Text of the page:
Harris & Ewing photo studio
Harris worked for the Hearst News Service in San Francisco from 1900 to 1903. As a rookie news photographer, Harris covered the Johnstown, Pa., flood of 1889. He worked at Hearst News Service in San Francisco from 1900 to 1903, then joined Roosevelt's press entourage on a train trip. According to the papers nominating the studio to the National Register of Historic Places, "the president personally urged him to start a photographic news service in Washington because it was so difficult at that time for out-of-town newspapers to get timely photographs of notable people and events in the Nation's Capital."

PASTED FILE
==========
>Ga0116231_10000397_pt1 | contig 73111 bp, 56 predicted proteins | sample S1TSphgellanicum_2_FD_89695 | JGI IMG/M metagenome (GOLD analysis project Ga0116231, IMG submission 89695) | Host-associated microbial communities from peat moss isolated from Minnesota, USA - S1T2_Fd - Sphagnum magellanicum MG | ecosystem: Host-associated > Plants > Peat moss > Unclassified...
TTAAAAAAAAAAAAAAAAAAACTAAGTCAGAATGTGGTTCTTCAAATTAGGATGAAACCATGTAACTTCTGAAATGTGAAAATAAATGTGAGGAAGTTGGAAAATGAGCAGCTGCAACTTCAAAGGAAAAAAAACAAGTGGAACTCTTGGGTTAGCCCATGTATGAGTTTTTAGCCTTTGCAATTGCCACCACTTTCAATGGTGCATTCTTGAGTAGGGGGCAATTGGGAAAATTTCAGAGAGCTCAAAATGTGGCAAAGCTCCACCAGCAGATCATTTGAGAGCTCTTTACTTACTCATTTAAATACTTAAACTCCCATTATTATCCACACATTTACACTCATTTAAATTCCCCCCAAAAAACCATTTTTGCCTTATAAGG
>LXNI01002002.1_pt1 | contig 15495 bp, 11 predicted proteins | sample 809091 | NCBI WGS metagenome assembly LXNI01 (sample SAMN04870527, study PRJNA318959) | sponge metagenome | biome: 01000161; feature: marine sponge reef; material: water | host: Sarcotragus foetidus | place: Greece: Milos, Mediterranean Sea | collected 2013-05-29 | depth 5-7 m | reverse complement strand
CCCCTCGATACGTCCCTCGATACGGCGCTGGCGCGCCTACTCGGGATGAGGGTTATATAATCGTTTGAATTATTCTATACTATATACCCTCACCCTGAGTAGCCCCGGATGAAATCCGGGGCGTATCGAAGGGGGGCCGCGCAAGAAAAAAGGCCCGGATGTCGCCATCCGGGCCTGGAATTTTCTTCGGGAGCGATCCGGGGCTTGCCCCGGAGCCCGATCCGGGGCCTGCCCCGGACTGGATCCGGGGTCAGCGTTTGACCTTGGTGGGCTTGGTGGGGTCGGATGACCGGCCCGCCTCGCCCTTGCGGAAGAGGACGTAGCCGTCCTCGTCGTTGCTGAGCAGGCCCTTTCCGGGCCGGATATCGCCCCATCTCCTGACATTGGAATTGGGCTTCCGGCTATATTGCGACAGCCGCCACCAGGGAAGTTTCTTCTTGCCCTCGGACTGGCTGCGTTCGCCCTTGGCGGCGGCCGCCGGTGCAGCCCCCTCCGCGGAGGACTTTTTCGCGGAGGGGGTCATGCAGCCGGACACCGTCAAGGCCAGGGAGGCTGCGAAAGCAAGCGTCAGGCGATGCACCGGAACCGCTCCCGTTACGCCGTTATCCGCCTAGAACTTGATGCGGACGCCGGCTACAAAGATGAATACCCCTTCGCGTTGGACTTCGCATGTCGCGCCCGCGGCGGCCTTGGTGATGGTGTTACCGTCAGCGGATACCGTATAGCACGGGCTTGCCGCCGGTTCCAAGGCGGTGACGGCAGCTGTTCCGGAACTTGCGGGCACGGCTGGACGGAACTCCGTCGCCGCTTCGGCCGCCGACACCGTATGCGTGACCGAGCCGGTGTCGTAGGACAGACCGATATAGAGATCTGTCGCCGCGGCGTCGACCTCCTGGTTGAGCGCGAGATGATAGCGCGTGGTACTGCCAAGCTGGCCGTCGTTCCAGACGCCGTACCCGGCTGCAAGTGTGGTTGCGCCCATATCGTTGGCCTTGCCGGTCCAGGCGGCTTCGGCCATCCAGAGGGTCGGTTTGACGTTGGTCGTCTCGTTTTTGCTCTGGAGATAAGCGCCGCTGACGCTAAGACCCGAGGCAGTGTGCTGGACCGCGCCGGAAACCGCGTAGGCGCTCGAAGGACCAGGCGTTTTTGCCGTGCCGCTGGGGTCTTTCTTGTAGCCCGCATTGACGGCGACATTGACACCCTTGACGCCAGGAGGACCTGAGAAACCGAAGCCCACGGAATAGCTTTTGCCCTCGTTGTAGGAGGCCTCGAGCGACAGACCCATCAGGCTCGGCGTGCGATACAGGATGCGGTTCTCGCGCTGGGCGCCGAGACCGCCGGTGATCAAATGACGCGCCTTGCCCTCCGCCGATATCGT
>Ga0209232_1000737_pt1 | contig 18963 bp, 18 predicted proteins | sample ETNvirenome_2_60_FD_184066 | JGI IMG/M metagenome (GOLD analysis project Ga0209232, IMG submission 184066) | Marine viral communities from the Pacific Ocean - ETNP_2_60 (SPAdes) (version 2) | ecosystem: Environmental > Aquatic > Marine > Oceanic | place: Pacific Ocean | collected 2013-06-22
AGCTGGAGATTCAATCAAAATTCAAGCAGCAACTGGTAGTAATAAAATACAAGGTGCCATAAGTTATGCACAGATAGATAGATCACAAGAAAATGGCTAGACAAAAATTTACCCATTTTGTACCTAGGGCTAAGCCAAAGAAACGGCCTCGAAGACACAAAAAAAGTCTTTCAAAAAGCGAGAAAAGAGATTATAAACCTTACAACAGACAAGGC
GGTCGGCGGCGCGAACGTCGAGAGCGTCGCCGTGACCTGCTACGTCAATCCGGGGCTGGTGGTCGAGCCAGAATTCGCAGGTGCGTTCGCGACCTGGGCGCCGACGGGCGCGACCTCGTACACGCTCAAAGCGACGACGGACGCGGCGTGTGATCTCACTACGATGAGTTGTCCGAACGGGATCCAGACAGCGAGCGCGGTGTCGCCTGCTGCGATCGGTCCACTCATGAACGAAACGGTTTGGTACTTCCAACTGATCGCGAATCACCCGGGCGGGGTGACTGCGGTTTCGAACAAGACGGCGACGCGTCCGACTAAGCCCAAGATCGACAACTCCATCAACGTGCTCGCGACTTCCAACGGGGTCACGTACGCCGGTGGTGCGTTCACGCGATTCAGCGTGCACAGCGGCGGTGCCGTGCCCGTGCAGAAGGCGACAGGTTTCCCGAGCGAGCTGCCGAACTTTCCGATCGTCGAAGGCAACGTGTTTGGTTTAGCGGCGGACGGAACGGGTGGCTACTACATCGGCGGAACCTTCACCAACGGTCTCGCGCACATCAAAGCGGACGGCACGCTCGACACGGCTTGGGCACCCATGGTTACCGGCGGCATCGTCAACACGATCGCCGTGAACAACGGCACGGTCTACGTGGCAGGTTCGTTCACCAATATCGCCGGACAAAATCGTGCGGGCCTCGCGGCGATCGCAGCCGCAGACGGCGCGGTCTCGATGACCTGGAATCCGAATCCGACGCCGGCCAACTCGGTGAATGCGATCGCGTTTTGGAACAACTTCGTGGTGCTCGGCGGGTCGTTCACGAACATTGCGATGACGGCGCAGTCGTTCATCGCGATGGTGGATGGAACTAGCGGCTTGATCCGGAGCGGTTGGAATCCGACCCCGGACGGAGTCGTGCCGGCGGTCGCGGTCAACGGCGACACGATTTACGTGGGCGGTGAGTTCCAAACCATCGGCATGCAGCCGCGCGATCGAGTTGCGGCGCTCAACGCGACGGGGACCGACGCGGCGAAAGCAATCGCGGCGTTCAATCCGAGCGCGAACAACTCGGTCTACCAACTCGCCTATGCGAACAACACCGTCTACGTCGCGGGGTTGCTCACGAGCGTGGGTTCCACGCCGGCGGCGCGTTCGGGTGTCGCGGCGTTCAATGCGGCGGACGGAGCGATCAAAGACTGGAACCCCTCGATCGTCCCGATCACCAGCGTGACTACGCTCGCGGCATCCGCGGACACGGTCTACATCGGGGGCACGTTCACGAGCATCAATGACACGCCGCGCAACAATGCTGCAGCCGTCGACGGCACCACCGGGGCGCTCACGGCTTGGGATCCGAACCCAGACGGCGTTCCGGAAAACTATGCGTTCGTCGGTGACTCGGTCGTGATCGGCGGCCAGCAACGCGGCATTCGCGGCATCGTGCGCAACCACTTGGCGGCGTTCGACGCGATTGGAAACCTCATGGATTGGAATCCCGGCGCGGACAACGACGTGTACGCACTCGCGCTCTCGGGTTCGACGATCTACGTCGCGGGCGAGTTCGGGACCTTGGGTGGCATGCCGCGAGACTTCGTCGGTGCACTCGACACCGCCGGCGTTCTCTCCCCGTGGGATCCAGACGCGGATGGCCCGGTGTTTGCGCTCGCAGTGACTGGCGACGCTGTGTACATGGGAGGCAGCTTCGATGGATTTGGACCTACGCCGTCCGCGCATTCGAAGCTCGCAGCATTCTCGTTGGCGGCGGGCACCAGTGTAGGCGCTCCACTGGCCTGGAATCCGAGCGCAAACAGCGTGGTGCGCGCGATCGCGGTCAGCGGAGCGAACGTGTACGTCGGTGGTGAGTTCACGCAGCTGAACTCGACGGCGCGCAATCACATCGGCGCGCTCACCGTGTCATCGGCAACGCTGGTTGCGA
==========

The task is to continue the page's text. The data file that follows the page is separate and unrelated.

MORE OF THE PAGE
Harris and Ewing opened their studio in 1905.
In 1955, the company gave some 700,000 glass and film negatives to the Library of Congress, which preserves them as the Harris & Ewing Collection in the Prints and Photographs Division. Largely taken in and around Washington between 1905 and 1945, the photos portray people, events, and architecture. Many are scanned and online.
Harris died in 1964 at age 92.
Ollie M. James, photograph, the Harris & Ewing photo studio
|Wikimedia Commons has media related to Harris & Ewing photographs.|
- Livingston, Michael (2000-11-13). "Harris & Ewing studio was photographer to presidents". Washington Business Journal. Retrieved 2011-01-11.
- Livingston, Michael (2000-11-13). "Harris & Ewing Collection". Library of Congress. Retrieved 2011-01-11.
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